An extremely thin, highly selective membrane developed by engineers at the University of South Carolina could shake up the energy industry. Less than 2 nanometers thick, the graphene oxide membrane is one of the world’s thinnest, according to a university press release.
The membrane is fabricated on the surface of a porous aluminum oxide support, with the size of molecules determining whether they will be able to pass through it. Acting much like a strainer, the membrane allows the relatively small molecules of helium and hydrogen to move through it fairly easily, while it permits the relatively large molecules of nitrogen and oxygen to move through it at a slower rate.
“The hydrogen kinetic diameter is 0.289 nm, and carbon dioxide is 0.33 nm. The difference in size is very small, only 0.04 nm, but the difference in permeation is quite large,” said lead researcher Miao Yu, an assistant professor at USC’s College of Engineering and Computing. “The membrane behaves like a sieve. Bigger molecules cannot go through, but smaller molecules can.”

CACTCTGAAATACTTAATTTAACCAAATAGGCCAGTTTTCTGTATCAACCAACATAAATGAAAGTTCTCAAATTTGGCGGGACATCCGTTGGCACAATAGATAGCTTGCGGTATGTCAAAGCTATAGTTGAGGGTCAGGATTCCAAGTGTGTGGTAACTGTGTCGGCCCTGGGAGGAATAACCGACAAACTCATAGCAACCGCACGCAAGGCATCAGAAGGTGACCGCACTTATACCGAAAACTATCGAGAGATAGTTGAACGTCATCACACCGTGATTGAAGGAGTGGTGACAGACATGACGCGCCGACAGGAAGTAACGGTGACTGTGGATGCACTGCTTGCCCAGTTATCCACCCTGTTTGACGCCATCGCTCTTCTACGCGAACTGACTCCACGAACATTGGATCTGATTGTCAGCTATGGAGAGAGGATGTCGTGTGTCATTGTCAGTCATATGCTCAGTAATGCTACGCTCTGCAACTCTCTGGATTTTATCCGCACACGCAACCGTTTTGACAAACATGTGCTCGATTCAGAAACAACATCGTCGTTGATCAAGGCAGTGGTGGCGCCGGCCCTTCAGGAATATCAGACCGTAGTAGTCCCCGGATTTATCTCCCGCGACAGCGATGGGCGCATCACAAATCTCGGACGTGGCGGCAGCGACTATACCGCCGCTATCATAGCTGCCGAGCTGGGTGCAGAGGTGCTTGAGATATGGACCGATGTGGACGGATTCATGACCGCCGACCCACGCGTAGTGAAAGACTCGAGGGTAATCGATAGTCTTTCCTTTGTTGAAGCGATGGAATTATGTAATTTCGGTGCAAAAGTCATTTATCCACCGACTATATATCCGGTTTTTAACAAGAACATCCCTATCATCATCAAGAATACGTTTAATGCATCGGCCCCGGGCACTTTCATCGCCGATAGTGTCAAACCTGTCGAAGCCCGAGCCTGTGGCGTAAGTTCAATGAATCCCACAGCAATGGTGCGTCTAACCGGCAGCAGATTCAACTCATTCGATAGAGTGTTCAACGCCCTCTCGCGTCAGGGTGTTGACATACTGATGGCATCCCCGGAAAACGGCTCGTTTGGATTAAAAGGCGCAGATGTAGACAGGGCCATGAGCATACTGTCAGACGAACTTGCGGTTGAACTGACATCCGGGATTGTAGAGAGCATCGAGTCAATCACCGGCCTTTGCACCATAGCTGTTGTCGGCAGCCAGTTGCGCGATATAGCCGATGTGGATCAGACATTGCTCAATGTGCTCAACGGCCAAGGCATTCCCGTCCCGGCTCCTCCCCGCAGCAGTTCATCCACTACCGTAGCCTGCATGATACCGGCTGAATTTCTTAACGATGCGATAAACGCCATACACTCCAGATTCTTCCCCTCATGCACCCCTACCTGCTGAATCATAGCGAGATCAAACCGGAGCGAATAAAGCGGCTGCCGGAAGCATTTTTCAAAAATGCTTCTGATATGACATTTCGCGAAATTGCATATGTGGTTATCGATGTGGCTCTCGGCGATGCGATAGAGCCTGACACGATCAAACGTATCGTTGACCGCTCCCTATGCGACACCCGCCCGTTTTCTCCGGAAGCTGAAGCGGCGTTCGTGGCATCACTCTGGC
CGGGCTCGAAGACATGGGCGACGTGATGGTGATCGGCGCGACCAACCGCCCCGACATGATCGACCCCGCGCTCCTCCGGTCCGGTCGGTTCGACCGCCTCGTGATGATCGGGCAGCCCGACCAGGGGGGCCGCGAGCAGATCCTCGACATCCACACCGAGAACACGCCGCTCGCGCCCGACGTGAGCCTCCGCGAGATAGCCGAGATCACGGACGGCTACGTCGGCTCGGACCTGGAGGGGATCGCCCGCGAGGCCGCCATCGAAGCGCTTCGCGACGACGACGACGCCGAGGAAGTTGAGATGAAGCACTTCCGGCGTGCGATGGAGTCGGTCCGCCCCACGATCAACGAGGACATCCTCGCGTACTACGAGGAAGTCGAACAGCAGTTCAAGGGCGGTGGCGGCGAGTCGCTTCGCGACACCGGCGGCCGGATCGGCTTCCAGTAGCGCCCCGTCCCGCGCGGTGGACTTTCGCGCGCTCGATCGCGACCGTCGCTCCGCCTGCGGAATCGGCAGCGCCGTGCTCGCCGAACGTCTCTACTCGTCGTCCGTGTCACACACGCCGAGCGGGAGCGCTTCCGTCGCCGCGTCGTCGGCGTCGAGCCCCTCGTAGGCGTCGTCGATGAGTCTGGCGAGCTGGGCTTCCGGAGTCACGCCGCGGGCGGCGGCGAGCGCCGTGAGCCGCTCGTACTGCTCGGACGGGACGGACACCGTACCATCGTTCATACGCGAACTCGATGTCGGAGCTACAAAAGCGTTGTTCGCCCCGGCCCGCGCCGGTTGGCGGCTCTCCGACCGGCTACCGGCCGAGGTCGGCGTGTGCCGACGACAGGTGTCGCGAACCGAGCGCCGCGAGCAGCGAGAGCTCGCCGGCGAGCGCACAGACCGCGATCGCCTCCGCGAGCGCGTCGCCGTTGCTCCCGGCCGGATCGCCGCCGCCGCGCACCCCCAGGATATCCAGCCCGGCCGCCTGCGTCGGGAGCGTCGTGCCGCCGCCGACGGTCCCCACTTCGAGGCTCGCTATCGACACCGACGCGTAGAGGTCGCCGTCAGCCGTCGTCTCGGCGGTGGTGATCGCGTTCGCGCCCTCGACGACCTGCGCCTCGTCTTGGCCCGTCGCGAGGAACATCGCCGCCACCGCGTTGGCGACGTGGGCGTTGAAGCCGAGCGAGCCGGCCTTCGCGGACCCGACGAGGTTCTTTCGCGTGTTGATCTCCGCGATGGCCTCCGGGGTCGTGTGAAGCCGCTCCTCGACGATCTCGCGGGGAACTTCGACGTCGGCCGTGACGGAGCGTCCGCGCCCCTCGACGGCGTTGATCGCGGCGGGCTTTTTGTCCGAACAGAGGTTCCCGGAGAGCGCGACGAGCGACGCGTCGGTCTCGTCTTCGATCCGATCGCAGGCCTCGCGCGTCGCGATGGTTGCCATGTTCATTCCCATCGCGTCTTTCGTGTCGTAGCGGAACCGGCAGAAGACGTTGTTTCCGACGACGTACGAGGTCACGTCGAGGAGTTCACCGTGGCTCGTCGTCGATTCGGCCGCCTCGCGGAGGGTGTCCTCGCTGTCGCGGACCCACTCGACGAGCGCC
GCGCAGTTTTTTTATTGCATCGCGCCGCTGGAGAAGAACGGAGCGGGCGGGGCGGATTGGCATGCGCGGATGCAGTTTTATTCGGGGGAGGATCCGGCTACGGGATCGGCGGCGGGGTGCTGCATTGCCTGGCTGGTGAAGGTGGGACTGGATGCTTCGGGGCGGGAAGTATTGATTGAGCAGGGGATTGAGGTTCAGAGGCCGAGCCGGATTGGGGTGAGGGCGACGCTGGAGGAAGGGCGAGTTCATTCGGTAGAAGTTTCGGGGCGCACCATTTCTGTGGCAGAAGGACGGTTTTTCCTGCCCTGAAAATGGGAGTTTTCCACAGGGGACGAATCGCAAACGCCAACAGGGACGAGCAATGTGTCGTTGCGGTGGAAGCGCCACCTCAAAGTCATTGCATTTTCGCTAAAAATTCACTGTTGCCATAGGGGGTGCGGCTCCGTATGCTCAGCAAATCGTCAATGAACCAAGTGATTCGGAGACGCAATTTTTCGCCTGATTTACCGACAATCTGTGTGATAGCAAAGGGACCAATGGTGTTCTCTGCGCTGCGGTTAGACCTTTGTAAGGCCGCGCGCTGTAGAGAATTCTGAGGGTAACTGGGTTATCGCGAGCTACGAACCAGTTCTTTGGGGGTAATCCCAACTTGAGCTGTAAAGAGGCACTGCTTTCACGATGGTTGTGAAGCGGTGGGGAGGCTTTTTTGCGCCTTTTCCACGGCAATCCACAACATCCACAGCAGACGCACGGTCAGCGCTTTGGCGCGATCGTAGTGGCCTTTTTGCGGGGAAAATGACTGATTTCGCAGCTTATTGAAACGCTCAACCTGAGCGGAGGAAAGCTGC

Previous attempts to build exceptionally strong membranes on a molecular scale proved to be quite the challenge for scientists, Yu said. This led to the fabrication of microporous membranes that were at least as thick as 20 nanometers -- and usually thicker.
The new, ultrathin membrane could bring change to various industries, which could benefit from the more efficient molecule separation it could provide. “With widespread concerns about carbon dioxide as a greenhouse gas, the efficient separation of carbon dioxide from other gases is a high research priority,” the university said.
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The university noted, “[H]ydrogen represents an integral commodity in energy systems involving, for example, fuel cells, so purifying it from gas mixtures is also an active area of interest.” And Yu pointed out the dimensions of the molecular sieve are on the order of the size of water, so purifying the copious amounts of tainted water produced by hydraulic fracturing, or fracking, in the oil-and-gas industry is another possibility.
“Having membranes so thin is a big advantage in separation technology,” the chemical engineer said. “It represents a completely new type of membrane in the separation sciences.”